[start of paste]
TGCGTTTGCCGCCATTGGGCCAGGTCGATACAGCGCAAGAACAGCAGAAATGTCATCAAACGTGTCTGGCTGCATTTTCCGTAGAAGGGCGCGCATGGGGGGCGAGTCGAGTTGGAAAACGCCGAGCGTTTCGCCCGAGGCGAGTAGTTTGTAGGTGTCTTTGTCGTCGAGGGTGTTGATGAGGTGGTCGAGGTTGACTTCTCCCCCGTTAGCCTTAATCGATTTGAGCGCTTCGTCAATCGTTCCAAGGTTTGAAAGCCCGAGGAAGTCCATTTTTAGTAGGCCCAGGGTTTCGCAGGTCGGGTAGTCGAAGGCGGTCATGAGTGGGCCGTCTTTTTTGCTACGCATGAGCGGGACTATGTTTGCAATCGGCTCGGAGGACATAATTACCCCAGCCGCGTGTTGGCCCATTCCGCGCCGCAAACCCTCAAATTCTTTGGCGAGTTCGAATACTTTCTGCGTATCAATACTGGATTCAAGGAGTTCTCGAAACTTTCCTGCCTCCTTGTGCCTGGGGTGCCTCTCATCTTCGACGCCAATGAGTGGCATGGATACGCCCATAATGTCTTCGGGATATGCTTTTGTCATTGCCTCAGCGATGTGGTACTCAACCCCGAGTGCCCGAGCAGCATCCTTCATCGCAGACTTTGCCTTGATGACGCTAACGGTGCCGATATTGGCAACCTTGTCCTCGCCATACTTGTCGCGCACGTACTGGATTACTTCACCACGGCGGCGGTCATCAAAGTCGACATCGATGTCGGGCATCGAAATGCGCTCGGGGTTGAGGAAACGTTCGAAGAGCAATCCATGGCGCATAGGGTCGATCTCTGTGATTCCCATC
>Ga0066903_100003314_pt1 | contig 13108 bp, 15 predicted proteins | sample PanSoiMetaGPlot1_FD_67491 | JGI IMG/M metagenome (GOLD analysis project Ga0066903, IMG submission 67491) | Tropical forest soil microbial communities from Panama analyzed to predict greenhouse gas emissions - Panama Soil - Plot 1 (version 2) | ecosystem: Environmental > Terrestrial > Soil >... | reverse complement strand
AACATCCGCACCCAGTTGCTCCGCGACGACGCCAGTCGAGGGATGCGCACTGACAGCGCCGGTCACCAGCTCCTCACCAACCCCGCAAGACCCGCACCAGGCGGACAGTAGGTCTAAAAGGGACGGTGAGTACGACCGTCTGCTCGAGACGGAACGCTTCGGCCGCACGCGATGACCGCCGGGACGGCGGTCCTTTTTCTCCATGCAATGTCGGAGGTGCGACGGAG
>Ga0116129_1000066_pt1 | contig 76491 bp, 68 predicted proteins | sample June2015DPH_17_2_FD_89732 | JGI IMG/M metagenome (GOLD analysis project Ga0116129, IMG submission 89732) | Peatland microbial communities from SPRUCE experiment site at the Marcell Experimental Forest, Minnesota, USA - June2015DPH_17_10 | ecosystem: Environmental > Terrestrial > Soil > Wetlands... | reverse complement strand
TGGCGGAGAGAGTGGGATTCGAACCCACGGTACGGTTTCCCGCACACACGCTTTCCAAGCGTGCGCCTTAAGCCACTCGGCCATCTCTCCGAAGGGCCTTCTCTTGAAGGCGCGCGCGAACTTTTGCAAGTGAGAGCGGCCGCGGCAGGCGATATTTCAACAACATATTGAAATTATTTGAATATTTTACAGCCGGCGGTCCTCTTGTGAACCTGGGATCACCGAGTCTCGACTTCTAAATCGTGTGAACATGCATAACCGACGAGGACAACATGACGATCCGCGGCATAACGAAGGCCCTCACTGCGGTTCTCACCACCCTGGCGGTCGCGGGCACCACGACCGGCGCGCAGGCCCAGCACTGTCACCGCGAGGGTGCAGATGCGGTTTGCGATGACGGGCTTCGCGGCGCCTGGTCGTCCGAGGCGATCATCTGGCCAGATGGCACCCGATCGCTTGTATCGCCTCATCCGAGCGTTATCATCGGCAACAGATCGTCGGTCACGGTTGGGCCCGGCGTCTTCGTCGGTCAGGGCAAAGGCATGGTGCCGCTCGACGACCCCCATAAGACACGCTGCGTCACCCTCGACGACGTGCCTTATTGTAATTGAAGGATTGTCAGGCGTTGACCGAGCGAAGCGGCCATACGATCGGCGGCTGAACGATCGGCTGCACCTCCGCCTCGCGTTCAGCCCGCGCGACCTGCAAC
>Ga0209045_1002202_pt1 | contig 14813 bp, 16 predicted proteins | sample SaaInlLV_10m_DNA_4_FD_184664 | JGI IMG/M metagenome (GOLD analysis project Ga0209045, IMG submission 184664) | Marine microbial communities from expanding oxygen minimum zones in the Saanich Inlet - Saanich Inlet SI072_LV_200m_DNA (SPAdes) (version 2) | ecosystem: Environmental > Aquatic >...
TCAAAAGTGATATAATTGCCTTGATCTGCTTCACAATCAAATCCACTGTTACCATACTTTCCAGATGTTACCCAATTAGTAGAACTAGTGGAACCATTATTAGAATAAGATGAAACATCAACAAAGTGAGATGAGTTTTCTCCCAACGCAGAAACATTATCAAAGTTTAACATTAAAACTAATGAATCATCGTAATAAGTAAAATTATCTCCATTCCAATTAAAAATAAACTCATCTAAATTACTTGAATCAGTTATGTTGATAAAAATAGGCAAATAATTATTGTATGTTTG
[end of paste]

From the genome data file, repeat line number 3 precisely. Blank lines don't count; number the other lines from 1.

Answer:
AACATCCGCACCCAGTTGCTCCGCGACGACGCCAGTCGAGGGATGCGCACTGACAGCGCCGGTCACCAGCTCCTCACCAACCCCGCAAGACCCGCACCAGGCGGACAGTAGGTCTAAAAGGGACGGTGAGTACGACCGTCTGCTCGAGACGGAACGCTTCGGCCGCACGCGATGACCGCCGGGACGGCGGTCCTTTTTCTCCATGCAATGTCGGAGGTGCGACGGAG